Just popping in to wish any of you who celebrate it a happy Easter, and share a photo from Easter past. Oh, to return to those carefree days, when all you had to worry about was whether the whale had left any chocolate coins in your Grandpa’s dresser drawer since your last visit. Yup, those were the days.
Several days ago, WordPress posted a prompt for bloggers that looked something like this:
Dig through your couch cushions, your purse, or the floor of your car and look at the year printed on the first coin you find. What were you doing that year?
Seriously, a dime? My 40+ year old eyes are supposed to read the very tiny inscription telling us the date a dime was made? Hmm, let me hold it really far away … is that a 1, 9, 8 … 2 maybe? 7? Do I dare step across the hall to the 20-something and ask him what year this dime was made? Admitting that I can’t make out those tiny numbers would be admitting defeat, which will never do. So I squint. The real problem here is that the last number is worn down – there’s almost no impression left on the coin.
I’m pretty sure the top of the last digit is curved, which rules out the 7. Besides, this is my blog, so I can pick whichever year I like best, right? I thought so. Though both were fun – when 1982 began, I was a freshman in high school, and when it ended, I was a sophomore. Progress! When 1987 began, I was a sophomore in college, and when it ended, I had moved across the state to live with a cousin and taken a boring job for very little pay. So as you can see, they are both stories worth telling. And in both cases, some things are best left unsaid.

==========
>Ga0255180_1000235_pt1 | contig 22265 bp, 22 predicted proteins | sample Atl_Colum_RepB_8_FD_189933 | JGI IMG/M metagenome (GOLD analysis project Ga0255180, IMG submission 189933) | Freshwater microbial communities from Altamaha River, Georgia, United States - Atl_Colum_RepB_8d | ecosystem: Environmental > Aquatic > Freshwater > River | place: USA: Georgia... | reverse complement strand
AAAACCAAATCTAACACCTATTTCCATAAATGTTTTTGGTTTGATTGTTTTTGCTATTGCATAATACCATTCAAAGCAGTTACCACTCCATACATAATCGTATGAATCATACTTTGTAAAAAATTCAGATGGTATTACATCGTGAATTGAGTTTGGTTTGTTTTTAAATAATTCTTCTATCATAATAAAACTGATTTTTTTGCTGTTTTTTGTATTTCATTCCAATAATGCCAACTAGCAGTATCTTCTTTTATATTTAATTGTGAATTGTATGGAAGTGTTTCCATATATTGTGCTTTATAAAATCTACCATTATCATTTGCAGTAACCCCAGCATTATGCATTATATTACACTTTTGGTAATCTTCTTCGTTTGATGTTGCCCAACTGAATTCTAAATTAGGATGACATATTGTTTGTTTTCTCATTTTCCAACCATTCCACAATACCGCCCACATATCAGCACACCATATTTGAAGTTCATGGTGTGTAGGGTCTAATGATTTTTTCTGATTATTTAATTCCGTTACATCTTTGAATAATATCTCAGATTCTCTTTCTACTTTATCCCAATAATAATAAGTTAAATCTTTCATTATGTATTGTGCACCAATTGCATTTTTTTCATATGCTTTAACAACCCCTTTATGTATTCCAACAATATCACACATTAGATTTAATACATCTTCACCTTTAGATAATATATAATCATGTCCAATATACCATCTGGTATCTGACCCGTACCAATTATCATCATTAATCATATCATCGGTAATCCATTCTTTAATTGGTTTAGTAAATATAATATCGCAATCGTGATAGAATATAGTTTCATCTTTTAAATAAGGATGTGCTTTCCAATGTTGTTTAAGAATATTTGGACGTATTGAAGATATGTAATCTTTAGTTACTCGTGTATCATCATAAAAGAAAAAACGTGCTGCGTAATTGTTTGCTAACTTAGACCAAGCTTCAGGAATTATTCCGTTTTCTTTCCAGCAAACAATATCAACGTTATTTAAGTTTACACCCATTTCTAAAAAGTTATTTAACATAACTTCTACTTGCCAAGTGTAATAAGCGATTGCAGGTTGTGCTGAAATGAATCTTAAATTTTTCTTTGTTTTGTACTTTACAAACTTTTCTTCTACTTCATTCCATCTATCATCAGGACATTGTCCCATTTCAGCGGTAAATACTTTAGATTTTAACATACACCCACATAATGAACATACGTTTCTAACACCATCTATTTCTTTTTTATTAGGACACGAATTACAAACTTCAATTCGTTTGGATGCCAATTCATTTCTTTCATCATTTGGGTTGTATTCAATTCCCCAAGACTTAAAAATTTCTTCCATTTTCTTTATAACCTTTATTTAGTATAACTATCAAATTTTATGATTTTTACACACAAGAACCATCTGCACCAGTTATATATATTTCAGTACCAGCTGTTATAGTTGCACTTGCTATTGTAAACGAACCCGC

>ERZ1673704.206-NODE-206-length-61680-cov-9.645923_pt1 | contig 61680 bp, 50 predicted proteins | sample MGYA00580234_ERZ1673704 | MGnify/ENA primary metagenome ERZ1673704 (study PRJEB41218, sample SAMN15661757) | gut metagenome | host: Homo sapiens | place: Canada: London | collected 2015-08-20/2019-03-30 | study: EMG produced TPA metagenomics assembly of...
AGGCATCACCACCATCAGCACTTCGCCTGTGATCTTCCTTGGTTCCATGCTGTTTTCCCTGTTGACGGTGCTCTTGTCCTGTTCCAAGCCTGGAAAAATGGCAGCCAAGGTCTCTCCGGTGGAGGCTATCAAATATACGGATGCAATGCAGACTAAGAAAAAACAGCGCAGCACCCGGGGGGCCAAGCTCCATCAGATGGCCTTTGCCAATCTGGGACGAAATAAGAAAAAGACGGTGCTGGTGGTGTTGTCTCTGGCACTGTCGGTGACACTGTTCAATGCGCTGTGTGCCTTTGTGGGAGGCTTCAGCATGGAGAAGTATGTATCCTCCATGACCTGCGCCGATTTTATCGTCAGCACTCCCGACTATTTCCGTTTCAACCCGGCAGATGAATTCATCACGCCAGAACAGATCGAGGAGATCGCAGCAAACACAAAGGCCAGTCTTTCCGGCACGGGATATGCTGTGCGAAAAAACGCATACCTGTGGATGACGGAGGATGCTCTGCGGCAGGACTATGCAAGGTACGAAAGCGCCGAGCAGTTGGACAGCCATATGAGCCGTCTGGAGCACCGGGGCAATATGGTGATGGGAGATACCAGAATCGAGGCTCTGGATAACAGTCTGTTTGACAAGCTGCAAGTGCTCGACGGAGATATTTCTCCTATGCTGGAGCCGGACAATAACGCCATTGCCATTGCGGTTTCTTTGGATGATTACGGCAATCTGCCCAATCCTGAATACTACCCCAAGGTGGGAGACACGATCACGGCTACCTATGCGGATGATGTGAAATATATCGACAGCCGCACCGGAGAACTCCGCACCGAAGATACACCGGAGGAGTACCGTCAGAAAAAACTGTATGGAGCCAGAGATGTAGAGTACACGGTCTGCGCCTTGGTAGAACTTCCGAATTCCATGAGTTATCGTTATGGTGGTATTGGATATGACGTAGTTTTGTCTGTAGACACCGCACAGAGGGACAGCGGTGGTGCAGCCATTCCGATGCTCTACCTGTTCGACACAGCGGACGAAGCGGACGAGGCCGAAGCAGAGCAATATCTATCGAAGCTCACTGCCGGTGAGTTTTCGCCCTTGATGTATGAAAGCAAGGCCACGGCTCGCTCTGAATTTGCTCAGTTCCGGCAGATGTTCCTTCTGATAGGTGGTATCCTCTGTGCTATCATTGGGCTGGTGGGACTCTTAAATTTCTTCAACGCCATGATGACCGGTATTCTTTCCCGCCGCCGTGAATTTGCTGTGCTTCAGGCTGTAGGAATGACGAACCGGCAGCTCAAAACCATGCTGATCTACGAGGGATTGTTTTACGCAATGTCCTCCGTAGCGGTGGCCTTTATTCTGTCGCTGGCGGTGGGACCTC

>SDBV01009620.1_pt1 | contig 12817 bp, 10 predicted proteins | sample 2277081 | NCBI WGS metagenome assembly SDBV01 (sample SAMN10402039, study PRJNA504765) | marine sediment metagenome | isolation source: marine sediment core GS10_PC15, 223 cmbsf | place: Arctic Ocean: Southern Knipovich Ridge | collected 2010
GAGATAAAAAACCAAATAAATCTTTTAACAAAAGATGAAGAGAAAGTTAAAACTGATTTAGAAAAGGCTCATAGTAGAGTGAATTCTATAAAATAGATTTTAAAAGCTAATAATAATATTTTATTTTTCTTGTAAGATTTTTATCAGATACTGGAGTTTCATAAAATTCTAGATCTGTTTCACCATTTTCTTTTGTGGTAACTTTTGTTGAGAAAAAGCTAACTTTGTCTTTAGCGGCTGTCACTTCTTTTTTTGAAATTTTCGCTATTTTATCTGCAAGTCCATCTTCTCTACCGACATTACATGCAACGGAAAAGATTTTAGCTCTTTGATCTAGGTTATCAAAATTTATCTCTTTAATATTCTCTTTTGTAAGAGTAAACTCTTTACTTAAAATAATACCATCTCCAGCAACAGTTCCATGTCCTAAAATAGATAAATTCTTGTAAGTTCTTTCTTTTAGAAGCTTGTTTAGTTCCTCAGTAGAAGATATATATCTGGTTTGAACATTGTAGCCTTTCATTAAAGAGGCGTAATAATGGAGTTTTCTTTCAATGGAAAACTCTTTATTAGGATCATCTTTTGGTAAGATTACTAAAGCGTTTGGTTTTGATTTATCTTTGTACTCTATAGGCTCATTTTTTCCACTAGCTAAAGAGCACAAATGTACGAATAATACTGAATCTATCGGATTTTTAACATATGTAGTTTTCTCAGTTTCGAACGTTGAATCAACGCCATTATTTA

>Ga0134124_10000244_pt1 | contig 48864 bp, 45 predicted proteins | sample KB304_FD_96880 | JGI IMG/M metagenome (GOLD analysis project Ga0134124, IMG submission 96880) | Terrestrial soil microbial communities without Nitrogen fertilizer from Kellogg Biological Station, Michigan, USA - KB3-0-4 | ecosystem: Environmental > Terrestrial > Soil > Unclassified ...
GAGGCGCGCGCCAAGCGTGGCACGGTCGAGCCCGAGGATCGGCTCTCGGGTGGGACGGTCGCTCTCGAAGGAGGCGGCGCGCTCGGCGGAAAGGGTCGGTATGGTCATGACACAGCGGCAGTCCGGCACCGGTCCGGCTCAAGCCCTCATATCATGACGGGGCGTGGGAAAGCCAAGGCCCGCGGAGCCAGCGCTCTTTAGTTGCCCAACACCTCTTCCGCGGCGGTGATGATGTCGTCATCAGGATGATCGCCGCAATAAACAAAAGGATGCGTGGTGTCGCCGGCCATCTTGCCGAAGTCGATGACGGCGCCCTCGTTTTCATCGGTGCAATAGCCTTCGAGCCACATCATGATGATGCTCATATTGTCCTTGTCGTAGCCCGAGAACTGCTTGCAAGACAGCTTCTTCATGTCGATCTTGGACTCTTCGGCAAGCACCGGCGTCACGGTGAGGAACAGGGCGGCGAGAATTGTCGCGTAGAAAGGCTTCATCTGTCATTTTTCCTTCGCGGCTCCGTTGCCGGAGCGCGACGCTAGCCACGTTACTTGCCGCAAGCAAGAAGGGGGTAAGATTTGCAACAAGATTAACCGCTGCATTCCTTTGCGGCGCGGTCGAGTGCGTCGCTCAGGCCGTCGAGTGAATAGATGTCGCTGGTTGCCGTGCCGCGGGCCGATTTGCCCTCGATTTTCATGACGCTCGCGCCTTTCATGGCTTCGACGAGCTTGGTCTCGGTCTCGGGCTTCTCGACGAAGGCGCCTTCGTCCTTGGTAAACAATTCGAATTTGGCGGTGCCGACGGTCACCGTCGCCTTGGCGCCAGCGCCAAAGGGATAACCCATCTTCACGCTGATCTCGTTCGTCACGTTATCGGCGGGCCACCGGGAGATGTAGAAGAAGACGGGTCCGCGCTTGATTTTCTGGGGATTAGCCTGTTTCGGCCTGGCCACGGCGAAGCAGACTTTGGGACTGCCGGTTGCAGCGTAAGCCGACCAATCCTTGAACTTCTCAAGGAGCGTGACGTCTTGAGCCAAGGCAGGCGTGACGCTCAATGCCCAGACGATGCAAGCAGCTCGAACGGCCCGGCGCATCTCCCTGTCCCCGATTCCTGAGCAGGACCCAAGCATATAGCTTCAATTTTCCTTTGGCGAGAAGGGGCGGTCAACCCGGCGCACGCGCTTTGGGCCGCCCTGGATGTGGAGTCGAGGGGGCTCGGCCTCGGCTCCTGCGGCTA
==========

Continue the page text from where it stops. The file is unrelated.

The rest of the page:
So, 1982. It was an innocent time. I hadn’t yet begun wearing neon, backcombing and Aqua Netting my bangs so they’d stand up by themselves or wearing different (very large) earrings on either ear. I had just begun learning to talk a little bit Valley Girl (ohmahgawd, like, so awesome for a small town, Eastern Oregon girl). I was awesome at Ms. Pac Man, and less so at Q*Bert. I had two sets of Deely Boppers, and wore them. A lot. Actually, because I liked to be different, I had the ones with pinwheels on them, instead of the foam balls that looked like antennae. Like, seriously awesome.
Mostly, I was an average high school kid, getting good grades, obeying my parents, teachers and coaches, participating in volleyball, basketball, softball, Girls Athletic Association (because girls weren’t allowed in the Letterman’s Club until my senior year), Pep Club, FHA, band and choir at my high school, and terrorizing my siblings whenever possible (they started it). I drank Tab because it was the only diet soda that was made. Sometimes, I kicked the Tab up a notch and dropped Lemon Heads in it, again, because it was, like, awesome to the max. School dances were in the cafeteria, and consisted mostly of sitting around chatting with my friends. Also, punch and chips. Possibly rolling my eyes at my sister and her latest boyfriend doing whatever it is that high school kids do at dances when they’re a couple.
I wore my Pep Club t-shirt to all the games to cheer on my schoolmates. You